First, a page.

To the editor:
A recent letter to the editor asks how natural gas gets to New Jersey. It also questions the use and benefits of the natural gas from the PennEast Pipeline.
First and foremost, the PennEast Pipeline will not export natural gas; it will serve area natural gas and electric consumers. Despite countless repeated affirmations, groups opposed to the Pipeline continue to claim that this gas will be exported. We reiterate that nothing could be further from the truth.
Further, states do not govern foreign natural gas exports; the federal government, specifically the U.S. Department of Energy, has that authority. PennEast has not made any export application to the DOE.
As for natural gas delivery, five major long‐haul pipelines serve eastern Pennsylvania and New Jersey. Three of these, the Transcontinental Gas Pipeline, Texas Eastern Transmission and Tennessee Gas Pipeline all originate in the Gulf of Mexico, as historically natural gas has traveled more than a thousand miles from the Gulf to the mid-Atlantic.
PennEast Pipeline plans have changed
The current eastern Pennsylvania and New Jersey interstate pipeline system was designed decades before abundant Appalachian natural gas supplies were discovered.
So why does PennEast need to be constructed? First, PennEast is the first natural gas pipeline designed to deliver the most abundant and most affordable supply of natural gas in all of North America directly to New Jersey.
It is needed to address existing capacity constraints on the pipeline systems that will only get worse in the years ahead.
These constraints are clear when one compares natural gas prices in northeast Pennsylvania where gas is produced, to the market areas in eastern Pennsylvania/New Jersey where it is consumed.
Over the last three winters, there were 164 days where the difference in natural gas prices between northeast Pennsylvania and eastern Pennsylvania/New Jersey exceeded $2/dekatherm – and during the winter of 2013-2014 - the difference exceeded $100/dekatherm.
To put this into context, natural gas currently trades in the $1-2/dekatherm range in northeast Pennsylvania. That is why estimates show that had the PennEast Pipeline been in operation in 2013, consumers would have saved almost $900 million in that winter alone on both electric and gas bills.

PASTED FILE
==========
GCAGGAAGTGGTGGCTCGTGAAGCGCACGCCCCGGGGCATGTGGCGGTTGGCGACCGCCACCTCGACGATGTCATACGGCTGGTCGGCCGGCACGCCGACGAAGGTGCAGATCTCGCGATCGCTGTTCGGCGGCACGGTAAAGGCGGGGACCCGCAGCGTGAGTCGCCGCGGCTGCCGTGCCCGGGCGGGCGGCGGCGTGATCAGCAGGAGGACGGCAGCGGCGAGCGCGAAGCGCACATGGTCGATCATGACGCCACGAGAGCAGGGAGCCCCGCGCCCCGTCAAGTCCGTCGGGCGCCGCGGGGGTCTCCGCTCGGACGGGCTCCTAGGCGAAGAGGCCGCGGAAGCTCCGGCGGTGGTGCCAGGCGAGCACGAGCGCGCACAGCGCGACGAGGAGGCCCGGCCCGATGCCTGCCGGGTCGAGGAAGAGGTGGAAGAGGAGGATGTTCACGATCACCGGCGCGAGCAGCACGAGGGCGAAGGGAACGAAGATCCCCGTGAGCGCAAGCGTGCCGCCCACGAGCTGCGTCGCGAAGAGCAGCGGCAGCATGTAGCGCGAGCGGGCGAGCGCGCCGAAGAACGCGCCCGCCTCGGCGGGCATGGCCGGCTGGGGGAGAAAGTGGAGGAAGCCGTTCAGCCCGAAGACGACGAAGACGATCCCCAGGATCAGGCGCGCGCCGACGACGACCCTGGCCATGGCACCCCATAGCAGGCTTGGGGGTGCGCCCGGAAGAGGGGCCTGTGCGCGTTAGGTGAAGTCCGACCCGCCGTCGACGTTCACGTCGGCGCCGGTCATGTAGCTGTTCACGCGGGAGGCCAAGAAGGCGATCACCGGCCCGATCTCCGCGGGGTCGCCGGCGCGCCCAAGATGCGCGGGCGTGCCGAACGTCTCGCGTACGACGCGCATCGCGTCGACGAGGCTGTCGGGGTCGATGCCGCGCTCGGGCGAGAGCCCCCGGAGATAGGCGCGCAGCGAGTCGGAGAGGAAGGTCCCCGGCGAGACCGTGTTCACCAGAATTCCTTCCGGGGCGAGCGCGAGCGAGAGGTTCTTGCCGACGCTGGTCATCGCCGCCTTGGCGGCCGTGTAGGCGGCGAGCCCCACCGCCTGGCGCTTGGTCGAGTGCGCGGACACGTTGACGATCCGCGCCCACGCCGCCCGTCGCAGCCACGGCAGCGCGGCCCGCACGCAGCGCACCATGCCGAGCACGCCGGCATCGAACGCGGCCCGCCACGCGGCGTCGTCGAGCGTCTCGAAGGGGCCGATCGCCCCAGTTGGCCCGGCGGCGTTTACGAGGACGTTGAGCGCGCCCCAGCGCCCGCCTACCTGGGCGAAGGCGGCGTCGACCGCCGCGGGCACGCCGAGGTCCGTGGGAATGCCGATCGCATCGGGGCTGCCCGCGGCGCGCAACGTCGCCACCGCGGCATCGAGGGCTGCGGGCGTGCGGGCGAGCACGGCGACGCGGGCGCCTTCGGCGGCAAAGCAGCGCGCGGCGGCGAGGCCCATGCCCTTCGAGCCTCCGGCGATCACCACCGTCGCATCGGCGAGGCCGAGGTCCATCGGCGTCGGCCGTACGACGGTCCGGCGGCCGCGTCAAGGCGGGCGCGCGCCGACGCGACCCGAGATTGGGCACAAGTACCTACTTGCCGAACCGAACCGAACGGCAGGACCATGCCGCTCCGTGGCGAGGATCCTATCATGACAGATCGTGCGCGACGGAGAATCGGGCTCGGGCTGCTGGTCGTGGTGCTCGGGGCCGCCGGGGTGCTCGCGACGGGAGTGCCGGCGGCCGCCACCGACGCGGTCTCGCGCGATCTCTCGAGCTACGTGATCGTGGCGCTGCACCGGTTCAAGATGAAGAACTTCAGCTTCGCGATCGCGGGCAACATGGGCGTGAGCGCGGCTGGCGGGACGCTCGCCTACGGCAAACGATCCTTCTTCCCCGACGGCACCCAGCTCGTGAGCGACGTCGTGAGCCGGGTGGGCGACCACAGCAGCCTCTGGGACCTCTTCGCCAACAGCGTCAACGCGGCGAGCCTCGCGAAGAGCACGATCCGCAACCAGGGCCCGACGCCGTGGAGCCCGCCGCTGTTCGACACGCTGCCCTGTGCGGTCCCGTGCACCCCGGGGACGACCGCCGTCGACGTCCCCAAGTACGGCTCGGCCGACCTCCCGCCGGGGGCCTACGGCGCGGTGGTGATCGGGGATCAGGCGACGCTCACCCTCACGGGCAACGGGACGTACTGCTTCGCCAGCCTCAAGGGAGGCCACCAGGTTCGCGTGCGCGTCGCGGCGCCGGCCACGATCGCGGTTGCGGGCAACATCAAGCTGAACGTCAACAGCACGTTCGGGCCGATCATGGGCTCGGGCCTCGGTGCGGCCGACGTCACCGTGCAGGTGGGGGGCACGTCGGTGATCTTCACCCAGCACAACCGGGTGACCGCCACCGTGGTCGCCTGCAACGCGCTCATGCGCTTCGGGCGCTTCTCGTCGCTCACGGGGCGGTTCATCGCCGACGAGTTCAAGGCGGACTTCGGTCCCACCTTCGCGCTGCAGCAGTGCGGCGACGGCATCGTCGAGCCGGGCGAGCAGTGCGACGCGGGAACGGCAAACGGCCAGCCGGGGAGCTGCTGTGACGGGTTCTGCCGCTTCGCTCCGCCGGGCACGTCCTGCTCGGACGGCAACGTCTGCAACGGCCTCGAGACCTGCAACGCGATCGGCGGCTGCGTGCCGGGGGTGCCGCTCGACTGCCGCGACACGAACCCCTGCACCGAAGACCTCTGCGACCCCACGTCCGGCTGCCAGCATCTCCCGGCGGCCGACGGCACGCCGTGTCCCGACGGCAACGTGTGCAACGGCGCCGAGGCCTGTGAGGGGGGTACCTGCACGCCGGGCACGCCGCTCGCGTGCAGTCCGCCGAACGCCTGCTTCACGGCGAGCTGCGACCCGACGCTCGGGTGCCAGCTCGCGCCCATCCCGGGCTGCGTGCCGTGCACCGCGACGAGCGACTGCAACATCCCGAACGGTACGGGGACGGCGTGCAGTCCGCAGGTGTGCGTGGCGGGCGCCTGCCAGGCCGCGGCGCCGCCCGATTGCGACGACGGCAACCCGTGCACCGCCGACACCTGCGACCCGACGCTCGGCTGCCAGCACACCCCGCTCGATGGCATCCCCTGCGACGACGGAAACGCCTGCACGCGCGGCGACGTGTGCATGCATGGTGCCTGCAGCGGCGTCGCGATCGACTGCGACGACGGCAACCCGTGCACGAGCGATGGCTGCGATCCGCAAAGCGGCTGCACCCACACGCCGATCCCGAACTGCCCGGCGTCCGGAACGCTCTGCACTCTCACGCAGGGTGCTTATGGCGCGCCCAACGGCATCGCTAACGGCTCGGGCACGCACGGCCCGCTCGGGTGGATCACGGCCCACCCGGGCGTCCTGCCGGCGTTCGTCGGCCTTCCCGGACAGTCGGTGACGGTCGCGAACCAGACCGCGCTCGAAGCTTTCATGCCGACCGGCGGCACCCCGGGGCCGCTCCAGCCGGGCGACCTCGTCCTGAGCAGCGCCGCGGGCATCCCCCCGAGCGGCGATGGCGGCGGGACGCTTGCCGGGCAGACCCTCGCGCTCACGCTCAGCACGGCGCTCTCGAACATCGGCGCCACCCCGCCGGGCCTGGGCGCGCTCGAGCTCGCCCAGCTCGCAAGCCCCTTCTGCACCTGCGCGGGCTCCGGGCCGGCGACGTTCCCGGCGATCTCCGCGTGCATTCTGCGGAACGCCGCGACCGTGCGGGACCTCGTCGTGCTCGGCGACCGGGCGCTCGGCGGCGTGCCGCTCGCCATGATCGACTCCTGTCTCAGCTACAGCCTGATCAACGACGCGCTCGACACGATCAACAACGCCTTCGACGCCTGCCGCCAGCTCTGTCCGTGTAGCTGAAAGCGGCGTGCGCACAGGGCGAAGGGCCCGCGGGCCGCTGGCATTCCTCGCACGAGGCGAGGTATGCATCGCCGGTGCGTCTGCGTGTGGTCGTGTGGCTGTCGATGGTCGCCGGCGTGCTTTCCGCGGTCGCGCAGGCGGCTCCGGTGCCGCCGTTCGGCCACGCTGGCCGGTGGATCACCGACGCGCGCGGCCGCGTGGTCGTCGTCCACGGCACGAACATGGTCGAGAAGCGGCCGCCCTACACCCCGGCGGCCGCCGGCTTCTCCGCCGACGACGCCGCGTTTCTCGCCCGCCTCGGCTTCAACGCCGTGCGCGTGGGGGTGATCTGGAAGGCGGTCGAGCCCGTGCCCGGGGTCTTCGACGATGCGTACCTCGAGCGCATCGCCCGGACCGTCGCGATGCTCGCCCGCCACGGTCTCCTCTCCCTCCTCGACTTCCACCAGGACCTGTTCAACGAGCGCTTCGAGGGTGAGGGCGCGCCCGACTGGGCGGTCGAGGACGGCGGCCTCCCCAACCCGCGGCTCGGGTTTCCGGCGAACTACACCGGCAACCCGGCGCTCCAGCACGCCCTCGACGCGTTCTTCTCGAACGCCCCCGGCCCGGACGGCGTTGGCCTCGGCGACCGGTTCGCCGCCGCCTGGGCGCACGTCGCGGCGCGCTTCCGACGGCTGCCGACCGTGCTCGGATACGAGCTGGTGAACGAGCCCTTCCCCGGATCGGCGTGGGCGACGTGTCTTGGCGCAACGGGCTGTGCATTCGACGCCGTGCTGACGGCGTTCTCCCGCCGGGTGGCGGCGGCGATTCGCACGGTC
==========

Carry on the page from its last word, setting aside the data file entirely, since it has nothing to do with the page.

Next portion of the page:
Many speak out against PennEast Pipeline | Feedback
The example is almost equal to the cost of building the PennEast Pipeline, which is estimated at $1.2 billion. This is the power of the PennEast Pipeline.
The PennEast Pipeline will not only provide cost savings, but it offers utilities supply security and reliability, supply diversity, supply flexibility and price stability for residents and businesses.
It will also fuel the electric power sector's shift from coal and oil to greater reliance on clean, affordable natural gas (outlined as a key goal in New Jersey's 2011 Energy Master Plan). That benefits the air we breathe and the environment we leave to our children and grandchildren.
Last, the writer discusses natural gas needs 20 years from now. Natural gas – delivered by pipelines, the safest means available – will be a key part of our energy future 20 years from now and beyond.
In 2015, the U.S. used just over 27 trillion cubic feet of natural gas. Annual use is expected to climb to 34.4 trillion cubic feet in 2040. The increased use is driven by natural gas' environmental benefits and sustained production from abundant domestic supplies – offering families and businesses price stability.
There is a clear regional need for the PennEast Pipeline. Major business and labor organizations across Pennsylvania and New Jersey support PennEast. Dozens of public officials representing both parties also have called for its approval. The pipeline will support both the region's environmental and economic goals, and will be an important part of America's secure, energy future.
PennEast Pipeline Company
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